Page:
Nigerian economy amongst least competitive – Report

The Nigerian economy is one of the world’s least competitive, and currently ranks 127th out of 138 economies globally, a 2016-2017 report by the World Economic Forum, says.

In the 2015-2016 edition of the Global Competitive Index, Nigeria ranked 124th out of 140 countries.

The latest ranking means the country slipped five places when measured by the relative number of countries each year.

In this year’s ranking, Mauritius, which is placed at 45th position, takes the lead among sub-Saharan African countries, followed by South Africa and Rwanda, ranked 47th and 52nd, respectively.

Switzerland, Singapore and the United States remain the three world’s most competitive economies.

The report, released on Wednesday, classifies Botswana as one of the fastest rising economies, in league with India, Jamaica, and Mexico.

The southern African country moved seven steps upward, from the 71st position it occupied in 2015 to 64th position in the latest ranking, while India moved up 16 steps from 55th to 39th.

Botswana, the world’s largest producer of diamonds, is reputed to be one of the most stable countries in Africa

Nigeria’s neighbour, Ghana, is ranked 114.

Other West African countries that are ranked higher than Nigeria are: Côte d’Ivoire, 99th; Gabon, Cape Verde, 110th; 108th; Senegal, 112nd; Gambia, 123rd; Benin Republic, 124th; and Mali, 125th;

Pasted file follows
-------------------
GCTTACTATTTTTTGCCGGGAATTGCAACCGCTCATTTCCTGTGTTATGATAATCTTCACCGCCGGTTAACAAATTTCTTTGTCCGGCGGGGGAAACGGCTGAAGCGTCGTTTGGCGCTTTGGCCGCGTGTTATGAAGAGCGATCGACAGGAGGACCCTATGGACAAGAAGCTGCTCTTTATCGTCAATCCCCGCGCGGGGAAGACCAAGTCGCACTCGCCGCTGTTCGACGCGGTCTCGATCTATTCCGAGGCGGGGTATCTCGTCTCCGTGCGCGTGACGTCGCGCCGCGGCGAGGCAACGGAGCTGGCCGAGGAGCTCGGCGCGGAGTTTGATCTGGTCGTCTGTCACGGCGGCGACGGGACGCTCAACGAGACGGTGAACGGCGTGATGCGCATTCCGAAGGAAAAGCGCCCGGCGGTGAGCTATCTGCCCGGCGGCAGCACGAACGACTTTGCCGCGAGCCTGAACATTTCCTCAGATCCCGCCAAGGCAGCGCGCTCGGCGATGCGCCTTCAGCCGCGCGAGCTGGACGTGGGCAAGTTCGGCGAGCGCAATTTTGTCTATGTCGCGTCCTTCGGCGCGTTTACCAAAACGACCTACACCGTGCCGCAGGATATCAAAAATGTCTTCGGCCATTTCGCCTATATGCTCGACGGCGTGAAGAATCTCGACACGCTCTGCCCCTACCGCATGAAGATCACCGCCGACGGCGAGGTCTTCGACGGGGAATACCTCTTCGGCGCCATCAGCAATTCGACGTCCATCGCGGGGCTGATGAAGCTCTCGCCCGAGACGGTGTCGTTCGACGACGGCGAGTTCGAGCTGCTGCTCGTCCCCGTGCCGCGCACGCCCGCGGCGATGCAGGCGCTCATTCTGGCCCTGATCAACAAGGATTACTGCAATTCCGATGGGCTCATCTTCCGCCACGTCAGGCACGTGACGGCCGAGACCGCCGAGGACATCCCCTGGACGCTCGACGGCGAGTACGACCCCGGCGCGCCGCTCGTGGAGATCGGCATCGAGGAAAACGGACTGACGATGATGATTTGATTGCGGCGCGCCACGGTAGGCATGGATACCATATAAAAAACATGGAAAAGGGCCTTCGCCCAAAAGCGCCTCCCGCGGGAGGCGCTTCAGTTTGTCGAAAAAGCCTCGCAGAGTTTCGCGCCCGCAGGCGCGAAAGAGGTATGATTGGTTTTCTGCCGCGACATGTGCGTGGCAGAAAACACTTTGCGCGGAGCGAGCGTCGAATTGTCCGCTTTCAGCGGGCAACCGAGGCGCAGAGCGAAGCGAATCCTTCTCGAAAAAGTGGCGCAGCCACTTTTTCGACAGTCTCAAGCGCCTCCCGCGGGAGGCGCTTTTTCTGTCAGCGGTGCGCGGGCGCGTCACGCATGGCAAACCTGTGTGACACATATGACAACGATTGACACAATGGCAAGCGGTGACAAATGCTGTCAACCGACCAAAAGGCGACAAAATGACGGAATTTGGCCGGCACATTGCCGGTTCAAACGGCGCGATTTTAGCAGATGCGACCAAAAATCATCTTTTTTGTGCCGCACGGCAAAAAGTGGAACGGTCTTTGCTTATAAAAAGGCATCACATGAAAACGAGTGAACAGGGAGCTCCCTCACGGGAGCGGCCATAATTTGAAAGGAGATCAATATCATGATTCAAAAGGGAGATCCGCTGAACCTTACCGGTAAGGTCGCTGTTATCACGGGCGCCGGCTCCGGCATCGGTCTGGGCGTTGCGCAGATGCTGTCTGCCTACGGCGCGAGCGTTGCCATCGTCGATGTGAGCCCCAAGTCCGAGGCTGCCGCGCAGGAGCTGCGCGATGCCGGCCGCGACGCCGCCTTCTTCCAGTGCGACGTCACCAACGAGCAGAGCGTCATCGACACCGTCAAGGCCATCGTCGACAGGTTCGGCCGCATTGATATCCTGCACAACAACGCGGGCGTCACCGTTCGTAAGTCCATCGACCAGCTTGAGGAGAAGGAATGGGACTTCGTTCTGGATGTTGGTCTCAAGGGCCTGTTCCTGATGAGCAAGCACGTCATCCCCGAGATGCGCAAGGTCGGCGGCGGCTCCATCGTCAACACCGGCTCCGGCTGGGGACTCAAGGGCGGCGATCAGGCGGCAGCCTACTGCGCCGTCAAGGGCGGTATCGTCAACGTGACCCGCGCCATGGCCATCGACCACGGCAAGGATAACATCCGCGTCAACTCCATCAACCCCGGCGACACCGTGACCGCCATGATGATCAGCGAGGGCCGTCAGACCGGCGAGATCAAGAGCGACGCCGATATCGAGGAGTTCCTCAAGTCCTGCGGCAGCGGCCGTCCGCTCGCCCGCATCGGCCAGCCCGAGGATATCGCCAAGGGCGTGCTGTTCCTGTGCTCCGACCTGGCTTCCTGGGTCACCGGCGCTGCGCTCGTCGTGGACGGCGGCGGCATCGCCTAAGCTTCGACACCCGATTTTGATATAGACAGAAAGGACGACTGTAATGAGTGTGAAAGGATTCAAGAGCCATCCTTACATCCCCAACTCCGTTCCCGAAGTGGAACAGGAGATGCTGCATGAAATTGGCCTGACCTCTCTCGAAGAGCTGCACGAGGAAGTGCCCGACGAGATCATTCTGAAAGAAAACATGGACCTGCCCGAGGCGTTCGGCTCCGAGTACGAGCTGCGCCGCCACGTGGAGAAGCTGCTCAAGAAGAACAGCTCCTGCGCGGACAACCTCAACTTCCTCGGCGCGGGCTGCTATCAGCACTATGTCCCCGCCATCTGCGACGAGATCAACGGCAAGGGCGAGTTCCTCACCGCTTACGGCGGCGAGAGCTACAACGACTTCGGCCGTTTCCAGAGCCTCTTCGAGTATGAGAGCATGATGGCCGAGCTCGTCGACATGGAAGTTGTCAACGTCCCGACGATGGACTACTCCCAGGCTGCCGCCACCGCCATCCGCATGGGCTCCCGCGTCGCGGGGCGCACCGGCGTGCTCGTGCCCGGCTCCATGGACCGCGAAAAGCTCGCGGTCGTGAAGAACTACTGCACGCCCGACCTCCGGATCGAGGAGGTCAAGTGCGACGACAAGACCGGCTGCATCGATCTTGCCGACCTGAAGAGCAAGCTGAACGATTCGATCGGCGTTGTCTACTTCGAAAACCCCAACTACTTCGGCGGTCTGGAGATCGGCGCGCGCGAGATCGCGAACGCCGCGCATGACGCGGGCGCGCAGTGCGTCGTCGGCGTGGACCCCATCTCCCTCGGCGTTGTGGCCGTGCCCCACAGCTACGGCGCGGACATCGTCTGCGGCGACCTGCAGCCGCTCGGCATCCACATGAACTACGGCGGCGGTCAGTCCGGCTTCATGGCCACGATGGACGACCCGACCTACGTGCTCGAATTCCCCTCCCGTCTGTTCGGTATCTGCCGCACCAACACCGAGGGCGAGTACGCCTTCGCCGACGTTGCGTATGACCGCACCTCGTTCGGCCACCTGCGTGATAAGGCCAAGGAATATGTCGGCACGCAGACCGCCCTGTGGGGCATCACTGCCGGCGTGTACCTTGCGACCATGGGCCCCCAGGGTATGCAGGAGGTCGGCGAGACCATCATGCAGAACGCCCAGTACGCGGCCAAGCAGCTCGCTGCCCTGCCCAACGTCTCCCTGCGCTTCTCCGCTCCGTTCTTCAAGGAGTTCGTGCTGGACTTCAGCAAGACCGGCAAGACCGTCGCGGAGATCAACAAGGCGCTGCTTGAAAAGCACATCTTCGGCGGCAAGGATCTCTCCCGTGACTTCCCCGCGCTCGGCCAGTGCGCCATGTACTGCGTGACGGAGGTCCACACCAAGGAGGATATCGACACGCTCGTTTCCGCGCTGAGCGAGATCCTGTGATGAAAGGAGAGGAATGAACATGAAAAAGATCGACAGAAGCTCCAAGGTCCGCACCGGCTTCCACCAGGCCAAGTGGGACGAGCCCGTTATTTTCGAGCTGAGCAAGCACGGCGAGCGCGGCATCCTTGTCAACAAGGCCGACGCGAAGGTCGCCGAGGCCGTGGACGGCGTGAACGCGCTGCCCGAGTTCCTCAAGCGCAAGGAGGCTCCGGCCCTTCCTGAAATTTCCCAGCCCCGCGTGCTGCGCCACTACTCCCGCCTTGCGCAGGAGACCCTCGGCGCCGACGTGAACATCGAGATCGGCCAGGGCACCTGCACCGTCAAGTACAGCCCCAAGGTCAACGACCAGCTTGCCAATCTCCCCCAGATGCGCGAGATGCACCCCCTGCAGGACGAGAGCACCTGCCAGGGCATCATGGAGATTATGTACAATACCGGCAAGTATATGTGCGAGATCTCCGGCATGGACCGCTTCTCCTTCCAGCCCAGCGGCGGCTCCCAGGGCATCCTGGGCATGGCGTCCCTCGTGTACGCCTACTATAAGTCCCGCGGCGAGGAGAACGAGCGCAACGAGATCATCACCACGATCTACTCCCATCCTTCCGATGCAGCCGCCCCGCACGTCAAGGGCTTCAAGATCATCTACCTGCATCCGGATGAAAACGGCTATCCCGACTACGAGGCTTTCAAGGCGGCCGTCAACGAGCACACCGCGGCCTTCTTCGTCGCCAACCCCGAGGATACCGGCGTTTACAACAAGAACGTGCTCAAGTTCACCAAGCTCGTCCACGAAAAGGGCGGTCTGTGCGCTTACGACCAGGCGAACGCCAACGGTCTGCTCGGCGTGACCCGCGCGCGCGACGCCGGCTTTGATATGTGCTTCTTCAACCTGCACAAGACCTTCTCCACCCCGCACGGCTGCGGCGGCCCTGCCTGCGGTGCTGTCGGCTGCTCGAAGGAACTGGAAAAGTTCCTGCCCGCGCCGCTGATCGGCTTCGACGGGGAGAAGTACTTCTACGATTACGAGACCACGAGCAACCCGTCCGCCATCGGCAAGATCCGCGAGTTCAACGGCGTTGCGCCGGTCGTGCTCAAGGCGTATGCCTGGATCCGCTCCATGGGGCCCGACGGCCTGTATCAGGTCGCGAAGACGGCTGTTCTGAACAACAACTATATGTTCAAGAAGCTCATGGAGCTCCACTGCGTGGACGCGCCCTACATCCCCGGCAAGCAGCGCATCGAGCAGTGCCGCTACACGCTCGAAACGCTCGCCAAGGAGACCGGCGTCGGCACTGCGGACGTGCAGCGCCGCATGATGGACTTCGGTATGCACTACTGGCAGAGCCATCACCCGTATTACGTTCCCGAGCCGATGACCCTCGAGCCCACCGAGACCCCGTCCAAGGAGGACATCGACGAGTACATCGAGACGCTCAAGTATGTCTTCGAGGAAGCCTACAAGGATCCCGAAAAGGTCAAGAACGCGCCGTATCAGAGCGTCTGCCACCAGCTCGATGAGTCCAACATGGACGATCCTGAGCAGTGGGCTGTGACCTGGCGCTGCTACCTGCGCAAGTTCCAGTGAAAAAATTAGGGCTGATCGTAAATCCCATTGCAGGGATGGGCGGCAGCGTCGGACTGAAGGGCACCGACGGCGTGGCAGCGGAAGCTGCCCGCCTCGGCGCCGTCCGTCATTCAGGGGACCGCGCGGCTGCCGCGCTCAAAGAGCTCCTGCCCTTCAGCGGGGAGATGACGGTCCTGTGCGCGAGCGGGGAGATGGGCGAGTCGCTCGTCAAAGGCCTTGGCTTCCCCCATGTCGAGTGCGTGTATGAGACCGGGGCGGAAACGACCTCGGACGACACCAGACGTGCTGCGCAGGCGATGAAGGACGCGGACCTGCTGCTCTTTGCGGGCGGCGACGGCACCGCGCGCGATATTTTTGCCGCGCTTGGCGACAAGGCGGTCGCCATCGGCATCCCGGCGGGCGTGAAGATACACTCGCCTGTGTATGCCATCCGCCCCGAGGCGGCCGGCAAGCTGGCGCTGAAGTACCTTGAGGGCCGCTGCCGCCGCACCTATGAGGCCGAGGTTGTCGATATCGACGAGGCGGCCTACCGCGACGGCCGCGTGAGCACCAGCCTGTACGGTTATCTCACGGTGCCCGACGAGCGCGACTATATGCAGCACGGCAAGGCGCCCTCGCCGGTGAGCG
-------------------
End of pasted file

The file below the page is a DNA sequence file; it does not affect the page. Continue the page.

Nigeria only fared better in this year’s ranking than a few African countries like Madagascar (128th), Congo Democratic Republic (129th), Liberia (131th), and Chad (136th).

Yemen, with its 138th position, is at the bottom of the ranking.

Top 10 most competitive economies in the world, according to the report, are:

1. Switzerland

2. Singapore

3. United States

4. Netherlands

5. Germany

6. Sweden

7. United Kingdom

8. Japan

9. Hong Kong SAR

10. Finland

The report says the WEF calculates the Global Competitiveness Index (GCI) using a combination of 114 indicators “that capture concept that matter for productivity and long-term prosperity”.

“These indicators are grouped into 12 pillars – institutions, infrastructure, macroeconomic environment, health and primary education, higher education and training, goods market efficiency, labor market efficiency, financial market development, technological readiness, market size, business sophistication, and innovation.

“These pillars are in turn organized into three subindexes: basic requirements, efficiency enhancers, and innovation and sophistication factors. The three subindexes are given different weights in the calculation of the overall Index, depending on each economy’s stage of development, as proxied by its GDP per capita and the share of exports represented by raw materials.”

The WEF also uses statistical data from notable organizations like the International Monetary Fund (IMF), World Bank, UNESCO, and World Health Organization to calculate the GCI.

The WEF explained the significance of the annual Global Competitiveness Report.

“The Global Competitiveness Report, published since 1979, aims to serve as a neutral and objective tool for governments, the private sector, and civil society to work together on effective public-private collaboration to boost future prosperity.

“By benchmarking each year’s progress on different factors and institutions that matter for future growth, the Report keeps competitiveness on the public agenda, provides a focal point for the discussion of long-term competitiveness policies, and helps to keep stakeholders accountable.”

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